If hindsight is 20/20, looking back at this deal and what could’ve been is blinding. As Marvel celebrates their tenth anniversary, it’s easy to forget that a decade ago, the Marvel Cinematic Universe was a barely formed idea. Heck, superhero movies themselves weren’t considered particularly big business. So, it’s somewhat understandable that Sony turned down the deal of a lifetime.
Way, way back in 1998, a young Sony Pictures executive named Yair Landau met with Marvel to secure the big screen rights to Spider-Man. Sony already had DVD rights but wanted to bring the character to the big screen. Marvel, fresh out of near bankruptcy, and still a bit green to the movie game, put a now mind-boggling offer on the table: Sony could have the big screen rights to nearly every Marvel character for a mere $25 million.
Sony’s response when Landau brought the offer back?: “Nobody gives a sh— about any of the other Marvel characters. Go back and do a deal for only Spider-Man.”
Well, that’s what happened. Four years later, Sony released the smash hit “Spider-Man,” and followed it up with two more sequels. They tried to relaunch the web-slinger in 2012 with “The Amazing Spider-Man” but both that film and its sequel were disappointments commercially and critically. Now, history has come full circle with Sony and Marvel working together on the current incarnation of the character played by Tom Holland, who is part of the MCU.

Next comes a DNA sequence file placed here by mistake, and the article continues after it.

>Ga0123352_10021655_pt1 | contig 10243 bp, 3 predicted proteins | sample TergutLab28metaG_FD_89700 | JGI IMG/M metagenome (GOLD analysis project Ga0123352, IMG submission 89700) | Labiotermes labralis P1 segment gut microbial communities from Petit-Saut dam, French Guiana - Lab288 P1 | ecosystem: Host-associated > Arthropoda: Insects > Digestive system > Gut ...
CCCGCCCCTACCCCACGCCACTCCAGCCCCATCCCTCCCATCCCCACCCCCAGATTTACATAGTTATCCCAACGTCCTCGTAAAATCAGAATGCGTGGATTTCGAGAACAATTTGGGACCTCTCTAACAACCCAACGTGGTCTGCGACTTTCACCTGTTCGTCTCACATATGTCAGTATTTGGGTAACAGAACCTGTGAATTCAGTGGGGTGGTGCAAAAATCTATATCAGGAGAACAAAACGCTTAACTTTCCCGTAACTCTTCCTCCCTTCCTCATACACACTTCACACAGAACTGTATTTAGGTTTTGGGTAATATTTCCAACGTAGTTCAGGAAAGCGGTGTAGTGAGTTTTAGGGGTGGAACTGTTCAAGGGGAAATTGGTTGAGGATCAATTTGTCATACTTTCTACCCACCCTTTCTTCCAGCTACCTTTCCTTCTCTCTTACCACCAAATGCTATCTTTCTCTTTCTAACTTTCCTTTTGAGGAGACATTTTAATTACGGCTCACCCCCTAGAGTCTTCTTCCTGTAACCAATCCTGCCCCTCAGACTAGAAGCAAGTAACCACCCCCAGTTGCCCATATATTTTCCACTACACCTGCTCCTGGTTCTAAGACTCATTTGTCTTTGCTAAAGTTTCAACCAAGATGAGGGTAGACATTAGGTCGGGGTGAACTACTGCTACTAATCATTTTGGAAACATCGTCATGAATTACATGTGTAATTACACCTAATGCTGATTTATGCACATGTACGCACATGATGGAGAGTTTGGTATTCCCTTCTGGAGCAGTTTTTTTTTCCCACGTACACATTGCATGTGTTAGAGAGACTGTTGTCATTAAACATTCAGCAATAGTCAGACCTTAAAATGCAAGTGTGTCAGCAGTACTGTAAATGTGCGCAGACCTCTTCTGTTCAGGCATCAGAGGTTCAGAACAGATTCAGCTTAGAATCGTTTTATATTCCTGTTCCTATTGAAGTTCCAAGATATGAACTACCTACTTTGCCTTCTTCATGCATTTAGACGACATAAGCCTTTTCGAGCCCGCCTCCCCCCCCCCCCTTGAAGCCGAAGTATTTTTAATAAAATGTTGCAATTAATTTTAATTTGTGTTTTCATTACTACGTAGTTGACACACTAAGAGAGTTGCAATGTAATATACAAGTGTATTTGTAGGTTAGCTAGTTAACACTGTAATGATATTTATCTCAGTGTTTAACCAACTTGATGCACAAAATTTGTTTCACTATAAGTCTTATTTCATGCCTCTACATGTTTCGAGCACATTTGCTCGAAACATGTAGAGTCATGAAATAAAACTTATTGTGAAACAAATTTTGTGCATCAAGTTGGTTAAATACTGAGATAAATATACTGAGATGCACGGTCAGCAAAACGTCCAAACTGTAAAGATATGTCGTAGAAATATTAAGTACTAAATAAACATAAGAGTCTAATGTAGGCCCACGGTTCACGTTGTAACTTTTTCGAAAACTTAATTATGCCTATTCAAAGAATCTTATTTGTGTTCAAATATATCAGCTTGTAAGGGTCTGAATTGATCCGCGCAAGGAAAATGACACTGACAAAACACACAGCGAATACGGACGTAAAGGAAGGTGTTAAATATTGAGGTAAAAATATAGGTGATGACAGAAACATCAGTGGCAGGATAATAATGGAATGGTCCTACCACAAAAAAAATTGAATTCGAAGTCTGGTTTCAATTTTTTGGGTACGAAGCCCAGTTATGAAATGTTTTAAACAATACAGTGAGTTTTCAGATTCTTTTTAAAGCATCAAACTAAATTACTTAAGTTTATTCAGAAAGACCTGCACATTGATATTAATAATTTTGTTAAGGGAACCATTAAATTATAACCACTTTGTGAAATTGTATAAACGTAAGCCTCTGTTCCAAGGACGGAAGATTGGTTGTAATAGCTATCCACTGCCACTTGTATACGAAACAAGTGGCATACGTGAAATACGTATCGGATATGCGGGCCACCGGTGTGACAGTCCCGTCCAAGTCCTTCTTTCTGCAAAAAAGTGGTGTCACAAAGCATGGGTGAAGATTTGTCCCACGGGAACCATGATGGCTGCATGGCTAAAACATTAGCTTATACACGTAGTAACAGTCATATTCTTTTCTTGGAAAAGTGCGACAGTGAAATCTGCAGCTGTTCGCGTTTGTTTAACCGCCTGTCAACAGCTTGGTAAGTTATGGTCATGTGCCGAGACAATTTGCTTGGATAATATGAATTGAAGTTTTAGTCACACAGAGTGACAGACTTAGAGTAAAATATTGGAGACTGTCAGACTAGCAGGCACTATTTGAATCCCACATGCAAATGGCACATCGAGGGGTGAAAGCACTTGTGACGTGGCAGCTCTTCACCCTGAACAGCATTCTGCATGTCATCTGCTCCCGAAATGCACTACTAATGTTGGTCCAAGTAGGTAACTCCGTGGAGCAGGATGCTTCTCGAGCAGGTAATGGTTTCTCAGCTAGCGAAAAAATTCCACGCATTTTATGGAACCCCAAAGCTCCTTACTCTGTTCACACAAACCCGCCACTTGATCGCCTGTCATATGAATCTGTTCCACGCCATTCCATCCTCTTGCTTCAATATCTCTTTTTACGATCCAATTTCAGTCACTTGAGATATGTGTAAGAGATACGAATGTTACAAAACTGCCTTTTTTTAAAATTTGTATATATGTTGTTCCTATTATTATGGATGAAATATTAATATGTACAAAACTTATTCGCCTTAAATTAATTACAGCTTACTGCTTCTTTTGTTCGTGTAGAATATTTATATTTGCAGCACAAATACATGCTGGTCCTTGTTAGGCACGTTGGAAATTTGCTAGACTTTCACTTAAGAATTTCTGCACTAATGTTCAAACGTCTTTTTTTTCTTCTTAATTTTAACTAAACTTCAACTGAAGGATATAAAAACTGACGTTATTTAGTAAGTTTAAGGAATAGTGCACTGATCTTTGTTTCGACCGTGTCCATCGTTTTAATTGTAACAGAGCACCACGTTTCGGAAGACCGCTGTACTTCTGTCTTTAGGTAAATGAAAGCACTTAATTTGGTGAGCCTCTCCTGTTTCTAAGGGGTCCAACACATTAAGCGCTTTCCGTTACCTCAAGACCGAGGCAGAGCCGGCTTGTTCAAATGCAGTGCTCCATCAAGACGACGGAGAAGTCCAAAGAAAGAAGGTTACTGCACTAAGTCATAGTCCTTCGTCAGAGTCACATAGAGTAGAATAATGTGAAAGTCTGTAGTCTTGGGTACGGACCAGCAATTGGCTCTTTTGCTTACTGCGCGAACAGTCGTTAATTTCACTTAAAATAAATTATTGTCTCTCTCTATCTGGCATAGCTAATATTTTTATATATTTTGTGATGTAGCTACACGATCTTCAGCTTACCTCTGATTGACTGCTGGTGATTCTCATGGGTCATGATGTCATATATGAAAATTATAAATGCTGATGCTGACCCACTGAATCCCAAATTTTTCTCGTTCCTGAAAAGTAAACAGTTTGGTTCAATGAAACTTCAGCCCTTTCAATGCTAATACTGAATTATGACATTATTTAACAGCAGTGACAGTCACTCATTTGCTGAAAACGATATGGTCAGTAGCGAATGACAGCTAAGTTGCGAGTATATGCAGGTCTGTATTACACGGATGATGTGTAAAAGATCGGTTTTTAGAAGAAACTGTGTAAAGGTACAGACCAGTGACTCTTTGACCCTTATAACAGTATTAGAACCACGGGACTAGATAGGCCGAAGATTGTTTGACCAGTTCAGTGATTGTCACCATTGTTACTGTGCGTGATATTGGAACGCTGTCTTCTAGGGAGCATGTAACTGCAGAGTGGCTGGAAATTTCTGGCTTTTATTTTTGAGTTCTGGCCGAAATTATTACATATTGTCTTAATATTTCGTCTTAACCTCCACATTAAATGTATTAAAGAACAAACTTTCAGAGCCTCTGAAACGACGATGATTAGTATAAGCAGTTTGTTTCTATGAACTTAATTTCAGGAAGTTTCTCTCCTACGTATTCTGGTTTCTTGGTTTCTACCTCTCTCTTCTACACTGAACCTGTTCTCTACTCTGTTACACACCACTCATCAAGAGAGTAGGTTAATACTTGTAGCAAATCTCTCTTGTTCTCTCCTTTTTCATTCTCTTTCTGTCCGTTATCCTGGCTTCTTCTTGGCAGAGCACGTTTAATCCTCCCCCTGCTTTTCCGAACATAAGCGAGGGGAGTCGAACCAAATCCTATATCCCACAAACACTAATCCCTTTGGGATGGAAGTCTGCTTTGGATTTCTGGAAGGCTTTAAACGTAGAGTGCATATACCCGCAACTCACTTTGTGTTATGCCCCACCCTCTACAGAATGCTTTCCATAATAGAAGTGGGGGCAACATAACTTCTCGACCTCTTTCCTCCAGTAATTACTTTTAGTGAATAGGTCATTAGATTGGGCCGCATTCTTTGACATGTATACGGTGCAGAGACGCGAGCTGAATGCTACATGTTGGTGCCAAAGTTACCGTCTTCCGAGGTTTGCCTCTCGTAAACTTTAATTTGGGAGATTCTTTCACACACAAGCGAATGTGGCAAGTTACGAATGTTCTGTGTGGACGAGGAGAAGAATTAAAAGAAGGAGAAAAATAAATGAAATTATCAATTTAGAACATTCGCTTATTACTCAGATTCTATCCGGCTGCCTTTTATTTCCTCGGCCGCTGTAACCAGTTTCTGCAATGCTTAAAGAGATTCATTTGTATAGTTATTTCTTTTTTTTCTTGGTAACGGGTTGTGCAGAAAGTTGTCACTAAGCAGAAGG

Again, it’s easy to look back and criticize Sony for missing out on a goldmine. But you have to remember, it’s almost a miracle that Marvel’s first movie, “Iron Man,” succeeded at all. At the time, Jon Favreau only had one big budget movie under his belt (“Zathura“), while Robert Downey Jr. was still on the comeback trail. Add to that, Iron Man is a character who was hardly in the pop culture lexicon in the way that Spider-Man, Superman or Batman are. Even more, the film was mostly being rewritten on the spot; it’s absurd how many things fell into place at the right time.
Even if Sony had made the deal, there is no guarantee they would’ve succeeded either. The secret ingredient to all of this is Kevin Feige, who has been somewhat visionary in his approach to Marvel, pushing them to $13.5 billion at the box office (and counting). We can wonder about what could’ve been, but what we got is pretty outstanding. [The Wall Street Journal]